Pregnancies among very young adolescents (VYA), or those between 10 and 14 years old, continued to rise in the country in 2018, based on the latest data from the Philippine Statistics Authority (PSA) as it noted an increase from 1,958 births in 2017 to 2,250 the year after.

On the other hand, the Commission on Population and Development (POPCOM) noted that the synergized adolescent health and development initiatives of government have borne fruit, evidenced with a marked decline in the number of births from teenage mothers 15 to 19 years old.

Data from the PSA’s Civil Registration and Vital Statistics revealed that the said teenage group saw a decrease in the number of births from 182,906 in 2017 to 181,717 in 2018.

However, the number of births by VYAs has been increasing since 2011 (1,381) to 2018 (2,250), which is a 63% rise. Total births from adolescents actually declined to 183,967 births despite the increase in births from VYAs or 504 deliveries per day.

 In a recent Senate hearing on various Teenage Pregnancy Prevention Bills, Undersecretary Juan Antonio Perez III pointed out to lawmakers that there are about 130,000 babies from women younger than 20-years old who were fathered by men who are 20 years of age or older. He also noted that of the births given by VYAs during the years covered, only 64 were fathered by boys 15 years of age or younger. He likewise does not discount the possibility that the young mothers might have suffered incidences of abuse, or were taken advantage of.

Disadvantaged, vulnerable

From a macroeconomic standpoint, Perez also said that “adolescent mothers who will join the workforce are at a gross disadvantage in terms of potential earnings in their lifetime, making them more economically vulnerable in life—compared with their peers who have finished high school and have yet to bear children.”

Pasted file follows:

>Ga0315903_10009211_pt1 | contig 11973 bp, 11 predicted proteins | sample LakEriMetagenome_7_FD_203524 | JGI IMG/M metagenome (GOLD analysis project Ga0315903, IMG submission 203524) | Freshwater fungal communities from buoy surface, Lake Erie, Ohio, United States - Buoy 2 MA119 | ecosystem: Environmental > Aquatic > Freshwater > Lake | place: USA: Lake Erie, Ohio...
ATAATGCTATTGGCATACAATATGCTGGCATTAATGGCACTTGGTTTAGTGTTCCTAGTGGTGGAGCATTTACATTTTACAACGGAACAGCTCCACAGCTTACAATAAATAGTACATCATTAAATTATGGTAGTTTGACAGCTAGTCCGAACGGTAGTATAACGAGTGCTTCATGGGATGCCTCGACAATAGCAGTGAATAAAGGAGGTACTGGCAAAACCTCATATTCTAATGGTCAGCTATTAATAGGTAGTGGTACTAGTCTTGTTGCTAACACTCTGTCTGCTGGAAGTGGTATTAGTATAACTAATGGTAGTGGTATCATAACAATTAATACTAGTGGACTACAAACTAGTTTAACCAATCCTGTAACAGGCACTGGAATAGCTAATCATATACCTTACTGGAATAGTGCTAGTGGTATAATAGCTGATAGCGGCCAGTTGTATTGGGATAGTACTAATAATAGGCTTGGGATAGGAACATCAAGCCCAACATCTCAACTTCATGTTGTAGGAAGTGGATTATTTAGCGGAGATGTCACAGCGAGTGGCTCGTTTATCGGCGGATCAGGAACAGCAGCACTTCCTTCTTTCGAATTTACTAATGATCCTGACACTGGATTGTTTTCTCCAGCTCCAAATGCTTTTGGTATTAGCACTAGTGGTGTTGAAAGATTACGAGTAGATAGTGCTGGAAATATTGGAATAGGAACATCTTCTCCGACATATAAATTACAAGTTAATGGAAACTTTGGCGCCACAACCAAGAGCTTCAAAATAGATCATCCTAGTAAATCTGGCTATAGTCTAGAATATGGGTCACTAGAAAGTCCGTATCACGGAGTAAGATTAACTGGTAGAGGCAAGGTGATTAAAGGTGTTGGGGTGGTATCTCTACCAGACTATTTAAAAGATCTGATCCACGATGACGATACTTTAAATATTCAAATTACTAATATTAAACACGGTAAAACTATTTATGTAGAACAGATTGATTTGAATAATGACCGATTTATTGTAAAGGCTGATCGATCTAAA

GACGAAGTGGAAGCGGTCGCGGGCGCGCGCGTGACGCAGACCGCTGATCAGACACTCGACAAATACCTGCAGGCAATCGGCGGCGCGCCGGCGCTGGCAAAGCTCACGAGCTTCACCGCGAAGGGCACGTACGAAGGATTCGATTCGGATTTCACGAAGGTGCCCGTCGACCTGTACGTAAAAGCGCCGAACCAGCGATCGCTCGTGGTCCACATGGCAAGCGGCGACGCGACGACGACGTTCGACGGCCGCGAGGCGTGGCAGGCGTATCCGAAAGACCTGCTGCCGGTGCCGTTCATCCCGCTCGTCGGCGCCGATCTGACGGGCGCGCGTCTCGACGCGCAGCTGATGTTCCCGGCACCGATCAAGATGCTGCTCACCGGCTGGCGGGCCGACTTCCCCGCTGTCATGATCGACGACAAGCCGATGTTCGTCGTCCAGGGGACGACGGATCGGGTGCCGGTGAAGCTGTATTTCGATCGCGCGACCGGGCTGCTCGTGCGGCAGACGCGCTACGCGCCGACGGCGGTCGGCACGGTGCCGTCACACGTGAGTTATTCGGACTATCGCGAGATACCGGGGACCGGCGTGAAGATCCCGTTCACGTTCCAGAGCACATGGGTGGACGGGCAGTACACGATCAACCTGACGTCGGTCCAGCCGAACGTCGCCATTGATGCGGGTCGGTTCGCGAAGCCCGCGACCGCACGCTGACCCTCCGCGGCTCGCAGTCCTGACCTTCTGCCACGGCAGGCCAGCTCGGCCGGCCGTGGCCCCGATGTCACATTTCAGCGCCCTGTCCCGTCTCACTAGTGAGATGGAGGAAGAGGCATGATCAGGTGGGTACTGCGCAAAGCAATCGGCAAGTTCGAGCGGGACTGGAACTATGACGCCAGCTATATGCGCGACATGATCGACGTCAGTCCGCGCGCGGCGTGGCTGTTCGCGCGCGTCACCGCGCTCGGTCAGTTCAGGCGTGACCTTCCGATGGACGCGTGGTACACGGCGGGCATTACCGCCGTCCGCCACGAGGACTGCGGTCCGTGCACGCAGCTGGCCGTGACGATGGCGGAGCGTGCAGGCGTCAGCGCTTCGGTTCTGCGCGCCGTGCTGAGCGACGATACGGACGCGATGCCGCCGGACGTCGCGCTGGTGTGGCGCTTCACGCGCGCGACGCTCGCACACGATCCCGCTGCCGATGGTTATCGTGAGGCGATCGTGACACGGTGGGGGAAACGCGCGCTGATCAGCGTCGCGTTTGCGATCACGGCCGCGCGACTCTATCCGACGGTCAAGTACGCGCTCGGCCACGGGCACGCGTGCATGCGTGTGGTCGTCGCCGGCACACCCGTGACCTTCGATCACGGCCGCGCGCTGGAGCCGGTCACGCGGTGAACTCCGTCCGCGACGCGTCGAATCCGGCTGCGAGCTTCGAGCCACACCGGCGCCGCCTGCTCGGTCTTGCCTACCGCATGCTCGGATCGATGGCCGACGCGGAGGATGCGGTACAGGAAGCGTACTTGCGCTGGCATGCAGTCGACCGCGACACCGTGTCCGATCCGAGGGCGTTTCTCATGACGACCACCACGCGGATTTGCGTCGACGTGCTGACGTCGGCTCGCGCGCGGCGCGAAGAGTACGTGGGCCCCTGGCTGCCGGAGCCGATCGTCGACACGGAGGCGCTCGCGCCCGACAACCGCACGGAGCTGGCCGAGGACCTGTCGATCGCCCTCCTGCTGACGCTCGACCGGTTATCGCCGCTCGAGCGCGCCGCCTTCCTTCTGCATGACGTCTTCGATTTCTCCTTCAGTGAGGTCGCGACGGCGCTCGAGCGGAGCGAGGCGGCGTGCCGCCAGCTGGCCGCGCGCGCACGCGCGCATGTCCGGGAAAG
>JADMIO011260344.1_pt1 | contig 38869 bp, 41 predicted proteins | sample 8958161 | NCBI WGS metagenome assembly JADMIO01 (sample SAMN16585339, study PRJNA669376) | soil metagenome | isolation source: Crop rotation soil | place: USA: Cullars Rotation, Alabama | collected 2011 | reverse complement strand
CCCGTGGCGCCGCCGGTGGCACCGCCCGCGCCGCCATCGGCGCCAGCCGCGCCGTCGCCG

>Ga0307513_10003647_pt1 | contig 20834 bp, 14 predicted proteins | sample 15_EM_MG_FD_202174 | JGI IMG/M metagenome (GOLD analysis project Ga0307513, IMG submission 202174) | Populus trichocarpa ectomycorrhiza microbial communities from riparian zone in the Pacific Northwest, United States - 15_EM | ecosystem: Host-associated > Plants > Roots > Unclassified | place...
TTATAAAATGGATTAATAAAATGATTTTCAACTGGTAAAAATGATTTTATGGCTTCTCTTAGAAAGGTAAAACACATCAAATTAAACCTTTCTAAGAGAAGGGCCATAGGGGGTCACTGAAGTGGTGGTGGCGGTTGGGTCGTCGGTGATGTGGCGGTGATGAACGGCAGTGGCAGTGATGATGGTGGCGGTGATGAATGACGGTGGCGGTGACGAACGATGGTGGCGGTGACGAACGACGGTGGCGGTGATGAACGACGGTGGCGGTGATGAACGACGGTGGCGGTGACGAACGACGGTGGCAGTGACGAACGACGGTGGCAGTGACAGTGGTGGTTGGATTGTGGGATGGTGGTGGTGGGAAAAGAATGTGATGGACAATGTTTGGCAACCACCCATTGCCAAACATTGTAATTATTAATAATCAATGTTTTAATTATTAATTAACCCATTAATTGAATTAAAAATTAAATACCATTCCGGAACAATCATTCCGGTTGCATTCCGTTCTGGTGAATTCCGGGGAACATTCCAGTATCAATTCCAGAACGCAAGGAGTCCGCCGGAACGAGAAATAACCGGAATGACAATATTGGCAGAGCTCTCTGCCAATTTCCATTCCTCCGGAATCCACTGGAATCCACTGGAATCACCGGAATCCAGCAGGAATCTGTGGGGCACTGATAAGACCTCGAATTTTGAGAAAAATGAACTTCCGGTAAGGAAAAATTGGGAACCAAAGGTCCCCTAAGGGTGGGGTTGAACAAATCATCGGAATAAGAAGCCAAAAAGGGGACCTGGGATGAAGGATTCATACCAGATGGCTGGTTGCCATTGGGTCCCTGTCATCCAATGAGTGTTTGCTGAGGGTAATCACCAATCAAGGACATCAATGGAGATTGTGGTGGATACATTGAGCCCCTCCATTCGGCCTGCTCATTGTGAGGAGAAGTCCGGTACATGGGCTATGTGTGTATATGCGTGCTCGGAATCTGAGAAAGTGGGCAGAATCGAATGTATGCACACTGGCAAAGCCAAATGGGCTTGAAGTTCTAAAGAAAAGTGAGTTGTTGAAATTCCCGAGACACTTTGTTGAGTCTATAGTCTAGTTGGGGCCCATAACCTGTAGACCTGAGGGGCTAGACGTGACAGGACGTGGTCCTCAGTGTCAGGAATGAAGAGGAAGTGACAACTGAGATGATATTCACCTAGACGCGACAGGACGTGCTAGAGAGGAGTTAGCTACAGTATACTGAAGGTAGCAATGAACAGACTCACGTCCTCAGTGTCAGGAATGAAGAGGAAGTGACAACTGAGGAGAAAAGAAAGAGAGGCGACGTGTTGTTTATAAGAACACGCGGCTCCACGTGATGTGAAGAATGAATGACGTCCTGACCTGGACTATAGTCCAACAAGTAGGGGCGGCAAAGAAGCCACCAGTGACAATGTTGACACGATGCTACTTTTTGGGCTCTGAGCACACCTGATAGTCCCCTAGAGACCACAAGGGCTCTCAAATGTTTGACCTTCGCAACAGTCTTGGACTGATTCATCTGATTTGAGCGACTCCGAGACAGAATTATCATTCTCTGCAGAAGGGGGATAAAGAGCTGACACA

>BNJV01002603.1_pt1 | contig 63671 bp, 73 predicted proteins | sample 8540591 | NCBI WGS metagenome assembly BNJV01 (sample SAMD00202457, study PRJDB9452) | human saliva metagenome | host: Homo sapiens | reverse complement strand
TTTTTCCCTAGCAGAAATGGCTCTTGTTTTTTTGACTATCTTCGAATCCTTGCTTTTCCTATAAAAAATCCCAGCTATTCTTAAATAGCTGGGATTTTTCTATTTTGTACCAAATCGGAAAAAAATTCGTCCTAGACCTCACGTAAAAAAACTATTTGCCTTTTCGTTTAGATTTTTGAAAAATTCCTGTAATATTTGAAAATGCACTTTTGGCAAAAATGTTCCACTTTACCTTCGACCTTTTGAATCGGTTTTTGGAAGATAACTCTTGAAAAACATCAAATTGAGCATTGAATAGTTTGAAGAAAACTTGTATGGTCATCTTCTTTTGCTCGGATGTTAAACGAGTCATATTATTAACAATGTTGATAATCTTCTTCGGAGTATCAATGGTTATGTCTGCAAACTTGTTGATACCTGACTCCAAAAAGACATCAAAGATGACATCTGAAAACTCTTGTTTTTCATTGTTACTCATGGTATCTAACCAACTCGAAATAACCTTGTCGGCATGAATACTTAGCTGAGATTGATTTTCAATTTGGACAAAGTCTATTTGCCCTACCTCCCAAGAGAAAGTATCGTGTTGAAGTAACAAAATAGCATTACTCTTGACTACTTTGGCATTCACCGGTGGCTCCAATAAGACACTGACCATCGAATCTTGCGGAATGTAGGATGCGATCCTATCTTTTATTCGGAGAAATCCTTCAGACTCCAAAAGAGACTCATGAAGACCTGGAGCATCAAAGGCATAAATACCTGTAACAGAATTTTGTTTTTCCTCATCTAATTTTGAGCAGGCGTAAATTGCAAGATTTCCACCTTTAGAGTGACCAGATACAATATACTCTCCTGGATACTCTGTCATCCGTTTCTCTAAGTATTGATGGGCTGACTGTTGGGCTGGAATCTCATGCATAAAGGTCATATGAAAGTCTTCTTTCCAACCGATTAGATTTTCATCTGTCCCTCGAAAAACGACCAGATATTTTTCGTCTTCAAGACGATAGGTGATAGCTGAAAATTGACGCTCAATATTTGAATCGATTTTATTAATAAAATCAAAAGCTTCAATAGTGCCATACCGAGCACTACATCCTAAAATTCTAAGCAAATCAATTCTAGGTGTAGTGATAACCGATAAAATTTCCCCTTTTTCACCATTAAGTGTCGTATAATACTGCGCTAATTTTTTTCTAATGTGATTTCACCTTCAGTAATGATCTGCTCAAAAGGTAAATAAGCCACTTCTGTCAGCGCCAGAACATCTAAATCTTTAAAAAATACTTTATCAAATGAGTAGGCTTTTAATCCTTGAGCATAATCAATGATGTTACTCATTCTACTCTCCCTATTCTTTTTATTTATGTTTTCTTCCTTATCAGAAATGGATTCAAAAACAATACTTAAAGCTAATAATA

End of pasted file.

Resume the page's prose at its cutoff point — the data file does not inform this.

As he presented data on the lifetime earnings foregone of teenage moms, POPCOM’s executive director described it as “at least six times less than what they are supposed to receive compared to their peers who finished basic education and had no children as adolescents.”

In terms of earning potential, the POPCOM chief referenced a 2016 research by Dr. Alejandro Herrin: Education, Earnings and Health Effects of Teenage Pregnancy in the Philippines, which mentioned that childbearing, aside from associated health risks, “has implications in opportunities lost for their total development and well-being.”

‘National social emergency’

To address the foregoing conditions, the POPCOM chief is actively pushing for the passage of the Teenage Pregnancy Prevention Bill. This developed as Socioeconomic Planning Secretary and POPCOM Chair Ernesto M. Pernia has declared teen pregnancy situation in the Philippines as a “national social emergency.”

“For one, we would like to give teenage mothers a fighting chance in life and be productive citizens after giving birth. We are mobilizing local government units to advocate that those who are about to give birth to be given access to family planning methods.”

If passed, the law would enable support for teenage mothers to be reintegrated to the community as a means of social protection. It will allow for adolescent moms to continue their education and help them earn a decent living in the future.

“We are taking a holistic and inclusive approach on this matter, so that teenage mothers could have a greater chance to be productive members of the community and positively contribute to the economy, and to Philippine society as a whole,” Perez concluded. 


About POPCOM: The Commission on Population and Development (POPCOM) is the country’s lead organization in population management for well-planned and empowered Filipino families and communities. Its goal is to attain a better quality of life for all Filipinos through management and maintenance of population level resources and the environment.